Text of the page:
What Is Andropause?

Andropause, also known as male androgen deficiency syndrome, is the male equivalent of female menopause. It results from diminished levels of testosterone in the body along with a relative increase in estrogen – exhibiting a similar symptom complex to female menopause.

The enzyme system called aromatase (found mainly in abdominal fat cells) converts a portion of testosterone into estrogen further diminishing testosterone production and availability. Because the drop in testosterone is more gradual, the symptoms of andropause appear over a longer period of time as compared to the female menopause. Symptoms present slowly, with a gradual and progressive loss of overall energy, thinning bones and muscles, increased body fat, depression, and impaired sexual function.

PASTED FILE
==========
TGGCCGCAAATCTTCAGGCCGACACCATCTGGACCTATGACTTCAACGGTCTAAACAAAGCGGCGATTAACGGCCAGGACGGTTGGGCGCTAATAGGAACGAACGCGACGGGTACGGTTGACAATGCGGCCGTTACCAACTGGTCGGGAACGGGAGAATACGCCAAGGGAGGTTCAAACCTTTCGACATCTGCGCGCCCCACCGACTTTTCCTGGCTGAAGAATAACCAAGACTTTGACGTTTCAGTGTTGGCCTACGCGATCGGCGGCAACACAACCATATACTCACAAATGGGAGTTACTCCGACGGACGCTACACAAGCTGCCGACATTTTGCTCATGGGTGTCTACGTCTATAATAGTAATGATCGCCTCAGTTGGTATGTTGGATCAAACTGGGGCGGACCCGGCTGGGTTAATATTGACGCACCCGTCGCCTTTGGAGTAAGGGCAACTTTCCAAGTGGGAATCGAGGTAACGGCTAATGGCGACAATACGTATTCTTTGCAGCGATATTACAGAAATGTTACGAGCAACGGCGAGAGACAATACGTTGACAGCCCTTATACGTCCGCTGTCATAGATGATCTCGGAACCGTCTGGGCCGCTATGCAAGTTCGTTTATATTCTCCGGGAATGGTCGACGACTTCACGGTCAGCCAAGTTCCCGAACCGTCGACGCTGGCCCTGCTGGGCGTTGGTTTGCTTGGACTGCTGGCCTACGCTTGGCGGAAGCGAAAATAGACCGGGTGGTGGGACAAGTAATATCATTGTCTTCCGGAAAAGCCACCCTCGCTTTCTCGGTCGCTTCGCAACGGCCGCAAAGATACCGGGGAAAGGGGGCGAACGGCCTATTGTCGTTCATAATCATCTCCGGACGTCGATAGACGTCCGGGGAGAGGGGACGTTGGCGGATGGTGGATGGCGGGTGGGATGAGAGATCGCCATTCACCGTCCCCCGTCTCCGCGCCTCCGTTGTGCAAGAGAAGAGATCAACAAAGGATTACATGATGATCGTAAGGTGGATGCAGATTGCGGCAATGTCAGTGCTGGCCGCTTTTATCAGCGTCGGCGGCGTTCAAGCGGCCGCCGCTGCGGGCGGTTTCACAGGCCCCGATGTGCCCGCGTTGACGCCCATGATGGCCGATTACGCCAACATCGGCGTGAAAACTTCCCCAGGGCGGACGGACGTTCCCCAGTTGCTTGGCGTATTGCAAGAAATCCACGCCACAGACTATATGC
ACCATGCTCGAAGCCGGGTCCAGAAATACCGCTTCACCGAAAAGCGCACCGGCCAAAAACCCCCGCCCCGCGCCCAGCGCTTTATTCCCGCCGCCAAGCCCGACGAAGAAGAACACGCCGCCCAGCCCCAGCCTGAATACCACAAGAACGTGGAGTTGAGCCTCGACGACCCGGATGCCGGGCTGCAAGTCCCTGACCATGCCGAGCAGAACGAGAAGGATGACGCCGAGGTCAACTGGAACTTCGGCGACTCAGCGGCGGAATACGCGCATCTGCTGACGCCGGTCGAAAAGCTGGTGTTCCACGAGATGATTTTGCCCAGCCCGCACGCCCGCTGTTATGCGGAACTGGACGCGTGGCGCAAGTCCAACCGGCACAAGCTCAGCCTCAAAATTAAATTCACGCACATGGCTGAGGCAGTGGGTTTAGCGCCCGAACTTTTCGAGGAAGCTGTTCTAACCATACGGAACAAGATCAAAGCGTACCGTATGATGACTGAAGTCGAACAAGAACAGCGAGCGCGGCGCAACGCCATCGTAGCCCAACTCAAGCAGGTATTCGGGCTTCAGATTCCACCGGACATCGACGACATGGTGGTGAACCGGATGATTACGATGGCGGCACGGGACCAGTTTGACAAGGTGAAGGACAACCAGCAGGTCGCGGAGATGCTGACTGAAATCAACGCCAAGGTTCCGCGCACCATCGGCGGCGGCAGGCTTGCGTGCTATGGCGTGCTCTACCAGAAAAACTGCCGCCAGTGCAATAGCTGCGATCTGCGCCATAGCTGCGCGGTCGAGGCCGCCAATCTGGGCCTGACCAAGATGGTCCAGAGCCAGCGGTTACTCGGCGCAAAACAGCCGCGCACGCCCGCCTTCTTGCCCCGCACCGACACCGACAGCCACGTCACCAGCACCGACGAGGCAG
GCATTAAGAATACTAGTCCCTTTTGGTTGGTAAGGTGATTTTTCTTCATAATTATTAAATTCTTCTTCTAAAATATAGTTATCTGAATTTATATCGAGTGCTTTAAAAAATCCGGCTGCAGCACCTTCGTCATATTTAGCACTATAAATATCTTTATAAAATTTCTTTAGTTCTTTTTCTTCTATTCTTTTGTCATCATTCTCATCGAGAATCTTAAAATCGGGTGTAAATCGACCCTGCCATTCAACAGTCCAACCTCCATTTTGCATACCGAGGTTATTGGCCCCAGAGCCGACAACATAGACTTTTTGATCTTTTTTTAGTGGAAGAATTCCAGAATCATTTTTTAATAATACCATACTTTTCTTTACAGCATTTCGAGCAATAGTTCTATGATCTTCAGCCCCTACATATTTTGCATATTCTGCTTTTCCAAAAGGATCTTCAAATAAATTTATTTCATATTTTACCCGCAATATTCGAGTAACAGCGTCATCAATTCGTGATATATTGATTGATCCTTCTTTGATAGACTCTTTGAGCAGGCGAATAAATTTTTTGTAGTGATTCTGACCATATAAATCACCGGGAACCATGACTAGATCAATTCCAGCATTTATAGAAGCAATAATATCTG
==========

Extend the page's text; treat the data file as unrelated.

Testosterone deficiency is closely linked to hypertension, obesity and increased risk of heart disease. Many men with heart attacks often have lower levels of testosterone and higher levels of estrogen. Low free testosterone is an independent predictor of coronary artery disease (atherosclerosis) in men. Low testosterone is also a common characteristic in men suffering from heart failure. Testosterone replacement increases cardiac output in men with congestive heart failure.